Film / Book Reviews

TTC book paints changing face of Christianity in Singapore

Jan 2007    

At the Crossroads The History of Trinity Theological College 1948-2005
Publisher: Trinity Theological College , $35

 

IF I could only buy one book this year to display in my living room, At the Crossroads would be it. This book proves that history is not soporific or irrelevant!

At the Crossroads is a record not only of the growth of just one particular theological college, it also shows the changing face of Christianity in Singapore through the ages. Struggles, controversies, expansion, unity, community, it’s all there, propelled onwards by fallible but earnestly faithful humans wrapped in the empowering of the Holy Spirit.

Who wouldn’t want to read about (in my humble opinion) the leading theological college in South-east Asia? Conceived in war, born of unity, nurtured by “foreign talent”, maturing still in love and mission, Trinity Theological College (TTC) has had a massive impact on Christians throughout Asia. It trains most of the pastors in the mainline denominations in Singapore, and since Day One has attracted students from all over this region.

And what colourful students these have been! In between juggling classes and community living, TTC students made time to tour in Evangelistic Caravans, serve in hospitals and welfare homes, organise workers in Jurong and even once staged an uprising!

In 1969-1970, TTC students fought for greater “voice and vote” in college matters. The entire Student Council resigned and there is a glorious photograph of the bilingual letter of resignation written on a singlet! (You may recognise some of the signatures.)

Although this episode is presented in the book as an interruption of growth, as an “aberration”, it was clearly an attempt to move the college forward in many areas: teaching methodology, integration of theology and daily life, training in evangelism, student representation. All this was made in the face of opposition from those in authority. The lesson for all of us is that paternalism will only go so far; champion race horses will chafe at the bit. If conventional means yield no fruit, radicalism becomes a viable alternative. The student uprising was about improving the quality of education at TTC, a process which continues unabated today, albeit with less confrontation! TTC has moved from offering courses in Home Economics to advanced degrees in Bible Exegesis and Theology, in Worship and Liturgy and in Church Music, besides the popular Masters in Divinity. TTC also offers its own Doctor of Theology programme now.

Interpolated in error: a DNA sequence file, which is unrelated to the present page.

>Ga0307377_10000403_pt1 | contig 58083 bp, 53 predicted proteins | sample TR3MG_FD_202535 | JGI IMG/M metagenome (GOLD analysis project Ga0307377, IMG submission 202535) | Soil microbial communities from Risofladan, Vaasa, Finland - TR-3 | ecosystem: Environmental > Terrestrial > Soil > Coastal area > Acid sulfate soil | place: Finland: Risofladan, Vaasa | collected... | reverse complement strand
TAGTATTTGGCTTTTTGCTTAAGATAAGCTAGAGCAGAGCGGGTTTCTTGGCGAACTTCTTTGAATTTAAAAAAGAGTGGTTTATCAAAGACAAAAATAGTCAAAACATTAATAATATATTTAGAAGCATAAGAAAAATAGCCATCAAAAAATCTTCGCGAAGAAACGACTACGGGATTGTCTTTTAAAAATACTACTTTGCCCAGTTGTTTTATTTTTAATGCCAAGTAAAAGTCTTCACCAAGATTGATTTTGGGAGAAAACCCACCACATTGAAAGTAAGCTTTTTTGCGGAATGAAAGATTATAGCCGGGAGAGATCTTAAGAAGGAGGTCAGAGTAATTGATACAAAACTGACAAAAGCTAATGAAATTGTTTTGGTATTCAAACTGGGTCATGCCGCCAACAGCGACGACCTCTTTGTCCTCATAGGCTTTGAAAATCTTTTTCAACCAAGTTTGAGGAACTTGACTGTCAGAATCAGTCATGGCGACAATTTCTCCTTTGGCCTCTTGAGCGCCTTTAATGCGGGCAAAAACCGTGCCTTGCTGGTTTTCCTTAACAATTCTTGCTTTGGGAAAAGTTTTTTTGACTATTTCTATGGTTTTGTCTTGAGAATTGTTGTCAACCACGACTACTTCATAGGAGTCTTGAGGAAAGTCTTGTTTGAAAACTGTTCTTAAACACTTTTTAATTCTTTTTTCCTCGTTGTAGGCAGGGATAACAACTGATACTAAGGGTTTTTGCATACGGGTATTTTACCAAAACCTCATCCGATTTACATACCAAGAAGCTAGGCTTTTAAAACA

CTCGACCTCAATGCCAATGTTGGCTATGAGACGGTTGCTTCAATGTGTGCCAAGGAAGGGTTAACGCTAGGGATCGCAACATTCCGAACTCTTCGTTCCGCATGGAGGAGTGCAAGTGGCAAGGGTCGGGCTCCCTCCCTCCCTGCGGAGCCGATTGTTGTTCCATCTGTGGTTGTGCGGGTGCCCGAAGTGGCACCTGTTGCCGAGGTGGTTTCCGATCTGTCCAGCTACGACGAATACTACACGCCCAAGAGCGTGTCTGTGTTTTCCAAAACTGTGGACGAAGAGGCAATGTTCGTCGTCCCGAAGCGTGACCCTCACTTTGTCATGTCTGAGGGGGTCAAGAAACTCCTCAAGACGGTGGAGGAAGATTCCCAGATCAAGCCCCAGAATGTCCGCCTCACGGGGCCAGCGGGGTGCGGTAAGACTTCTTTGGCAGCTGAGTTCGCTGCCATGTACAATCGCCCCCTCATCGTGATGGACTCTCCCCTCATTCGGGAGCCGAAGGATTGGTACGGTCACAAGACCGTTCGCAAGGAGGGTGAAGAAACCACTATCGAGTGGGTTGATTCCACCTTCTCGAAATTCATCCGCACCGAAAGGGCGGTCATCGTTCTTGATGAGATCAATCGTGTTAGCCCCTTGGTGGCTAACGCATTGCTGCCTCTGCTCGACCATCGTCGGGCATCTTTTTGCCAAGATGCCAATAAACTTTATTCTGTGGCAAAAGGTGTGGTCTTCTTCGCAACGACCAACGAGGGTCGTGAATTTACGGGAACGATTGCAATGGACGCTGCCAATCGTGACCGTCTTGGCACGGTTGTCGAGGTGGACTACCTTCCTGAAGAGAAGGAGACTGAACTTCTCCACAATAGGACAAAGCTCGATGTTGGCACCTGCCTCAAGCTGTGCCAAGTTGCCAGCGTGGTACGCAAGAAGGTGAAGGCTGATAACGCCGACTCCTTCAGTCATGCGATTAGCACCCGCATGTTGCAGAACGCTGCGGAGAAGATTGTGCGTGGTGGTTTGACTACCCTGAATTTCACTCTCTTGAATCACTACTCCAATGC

In addition to upgrading the level of teaching, TTC has developed a truly interdenominational faculty drawn not only from its denominational partners, but also from non-mainline and independent churches. There is less reliance now on foreign missionary lecturers, most valuable and loved though they are. Asianisation and indigenisation of the college was an understandable aim. The contrast between early dependence on part-time lecturers and the modern faculty is seen in the establishment of two endowed professorships in New Testament and Systematic Theology.

The move of TTC from Mount Sophia is also well-documented. There are ample photographs of the removal of the old Communion Table and the Long Walk to the new premises. TTC now has upgraded, purpose-built facilities at Upper Bukit Timah Road. It has a modern library with an expanded collection. It has what it needs to carry on its mission of training servants of the Lord.

Yet, TTC is not parochial in mentality or effect. By the 1980s, TTC had become “an institution of national relevance” by training Singapore teachers to teach Bible knowledge in schools. It has developed strong ties with churches all over the world. Today, the international stature of TTC is recognised by it being asked to host the 2005 International Meeting of the 125-year old Society of Biblical Literature, the foremost association of Bible scholars in the world.

This continual growth from an idea conceived in a prison to a strider on the world’s stage is carefully charted. Very little is omitted, with discontent and unhappiness also included in a tapestry of joyful servanthood.

The bottom line? This book is a fascinating read, well-peppered with photographs. The students you read of in the book became (are becoming) church pastors and leaders. They brought with them into ministry the same passion you read of in this book. Is it any wonder then that the church in Singapore continues to expand?

At the Crossroads demonstrates that TTC is ever positioned not only to point people to the One True Light, but to be itself a light in this world in fulfilment of the school’s motto: Lux Mundi!

The Rev Chiang Ming Shun is the Pastor-in-Charge of Aldersgate Methodist Church.

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